Vous êtes sur la page 1sur 4

Translation as intercultural communication

What characterizes the world today is the ever growing number of contacts which result in communication between people with different linguistic and cultural backgrounds. This intercultural communication occurs due to contacts within the areas of business, military cooperation, science, education, mass media, entertainment, tourism but also because of immigration brought about by labor shortage or political conflicts.

Therefore, communication needs to be as constructive as possible, without misunderstandings and breakdowns. The goal of this project is to present some causes which lead to intercultural communication problems, and the means to overcome cultural and linguistic barriers. It is my belief that research on the nature of linguistic and cultural similarities and differences can play a positive and beneficial role in intercultural communication.

There have always been encounters between people of different cultural background, which has lead to people thinking about phenomena that were unusual in other cultures. These intercultural encounters were relatively seldom in early times, but in the 20th and 21st century society, they are part of everyday life. Along with the growth of intercultural encounters, English has reached the level of universal language, which smoothes the progress of intercultural communication, given its approachable characteristics and global status. Human language arises from biological evolution, individual learning, and cultural transmission, but the interaction of these three processes has not been widely studied. In what follows, I will analyze cultural transmission, which allows people to investigate how inborn learning predispositions are connected with universal properties of language, while showing that cultural transmission can expand weak predispositions into strong linguistic universals. Cultural differences refer, on the one hand, to language, customs and traditions, and, on the other hand, to the way societies organize themselves, in their common perceptions of morality, and in the ways they interact with their surroundings. These differences can be considered incidental objects resulting from patterns of human migration or simply evolutionary trait that is essential to our accomplishment as a species. Cultural variety may be fundamental for the long-standing survival of human kind, as the preservation of indigenous cultures is crucial to civilization.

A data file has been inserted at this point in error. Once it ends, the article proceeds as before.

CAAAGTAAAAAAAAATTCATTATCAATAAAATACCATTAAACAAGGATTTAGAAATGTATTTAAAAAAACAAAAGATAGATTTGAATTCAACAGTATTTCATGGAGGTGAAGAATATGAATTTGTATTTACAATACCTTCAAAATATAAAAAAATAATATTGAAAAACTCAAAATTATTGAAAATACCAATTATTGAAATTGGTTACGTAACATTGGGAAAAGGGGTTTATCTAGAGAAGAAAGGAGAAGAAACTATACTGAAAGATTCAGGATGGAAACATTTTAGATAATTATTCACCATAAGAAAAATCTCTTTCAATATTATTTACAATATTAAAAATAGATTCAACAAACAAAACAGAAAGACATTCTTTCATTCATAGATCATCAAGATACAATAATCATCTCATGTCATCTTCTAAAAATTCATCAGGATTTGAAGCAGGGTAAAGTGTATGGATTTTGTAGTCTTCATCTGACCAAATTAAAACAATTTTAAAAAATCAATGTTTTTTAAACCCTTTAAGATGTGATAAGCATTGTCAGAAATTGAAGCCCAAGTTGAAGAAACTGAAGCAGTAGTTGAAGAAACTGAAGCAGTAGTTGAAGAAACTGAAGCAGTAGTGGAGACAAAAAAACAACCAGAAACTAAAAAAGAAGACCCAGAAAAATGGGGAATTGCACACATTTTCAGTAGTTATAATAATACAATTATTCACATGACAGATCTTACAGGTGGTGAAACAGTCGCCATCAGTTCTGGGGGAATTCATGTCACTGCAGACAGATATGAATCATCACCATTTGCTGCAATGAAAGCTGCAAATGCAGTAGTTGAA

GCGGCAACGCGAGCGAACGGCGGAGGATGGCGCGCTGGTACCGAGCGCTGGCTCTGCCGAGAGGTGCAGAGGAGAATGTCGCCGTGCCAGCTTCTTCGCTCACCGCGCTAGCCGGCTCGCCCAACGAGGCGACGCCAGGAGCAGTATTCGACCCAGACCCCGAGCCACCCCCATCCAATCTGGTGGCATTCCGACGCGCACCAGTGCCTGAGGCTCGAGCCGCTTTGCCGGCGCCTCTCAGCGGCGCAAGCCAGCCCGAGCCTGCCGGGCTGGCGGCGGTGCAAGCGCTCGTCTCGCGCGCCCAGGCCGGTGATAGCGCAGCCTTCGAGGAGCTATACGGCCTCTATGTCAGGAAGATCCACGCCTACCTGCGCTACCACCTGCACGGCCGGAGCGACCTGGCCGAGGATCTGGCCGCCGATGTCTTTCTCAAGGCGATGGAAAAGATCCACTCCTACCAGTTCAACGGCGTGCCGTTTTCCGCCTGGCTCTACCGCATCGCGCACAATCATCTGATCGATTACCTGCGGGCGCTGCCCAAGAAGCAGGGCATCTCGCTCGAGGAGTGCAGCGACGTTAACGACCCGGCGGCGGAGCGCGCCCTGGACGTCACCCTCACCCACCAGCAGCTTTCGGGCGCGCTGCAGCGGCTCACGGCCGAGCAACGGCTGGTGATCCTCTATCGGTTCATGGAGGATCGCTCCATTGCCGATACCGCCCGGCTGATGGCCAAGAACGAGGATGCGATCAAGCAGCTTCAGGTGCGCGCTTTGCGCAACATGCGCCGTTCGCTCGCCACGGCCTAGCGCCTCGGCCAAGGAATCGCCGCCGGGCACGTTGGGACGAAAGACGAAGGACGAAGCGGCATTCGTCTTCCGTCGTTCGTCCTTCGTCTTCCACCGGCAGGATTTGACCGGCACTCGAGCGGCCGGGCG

From one point of view language is a part of culture, and yet it is more than that. It is central to culture since it is the means through which most of culture is learned and communicated. Only humans have the biological capacity for language, which allows them to communicate cultural ideas and symbolic meanings from one generation to the next and to constantly create new cultural ideas. The capacity for language separates humans from the other primates. In any language, an infinite number of possible sentences can be constructed and used to convey an infinite number of cultural ideas. Because of this, human language is significantly different from any other system of animal communication. From another point of view, cultures are continually undergoing some degree of change, and since language is a part of culture, it is always changing as well. Evidently, during ones lifetime, one is unaware of linguistic change, except for changes in vocabulary, mainly slang words and expressions. If we were to compare our language practice with that of the language in Shakespeares plays, it becomes obvious how English has changed over the past centuries. If people share society-organized life with other animals, culture is particularly human. Cultures are traditions and customs, passed on through learning, that dominate the beliefs and behavior of the people open to these elements. Children inherit these traditions by growing up in a particular society. Cultural traditions include customs and opinions, developed over the generations, about proper and improper behavior. Cultural traditions answer such questions as: How should we do things? How do we tell right from wrong? How do we interpret the world? A culture produces consistencies in behavior and thought in a given society, because through culture people create, remember, and deal with ideas. Being exposed to new ideas or a new environment, the society culture changes significantly at all levels, resulting in a shift in culture over time. Shifts in culture can of course initiate in the own society, but are more likely to be brought in by an outside culture, with a different set of assumptions, norms, values, etc. Shifts can of course be significant, or subtle, they can be fast or slow. The significant shifts are easily determined, changing society structure as a whole while taking place, and over a relatively short period of time. The encounter of the individual with foreign concepts of a diverse society can easily give birth to serious complications and misunderstandings. A major problem of the individual regarding intercultural encounters is language. Language can be considered a barrier when it comes to communication, because conversation is fundamentally interactive and it requires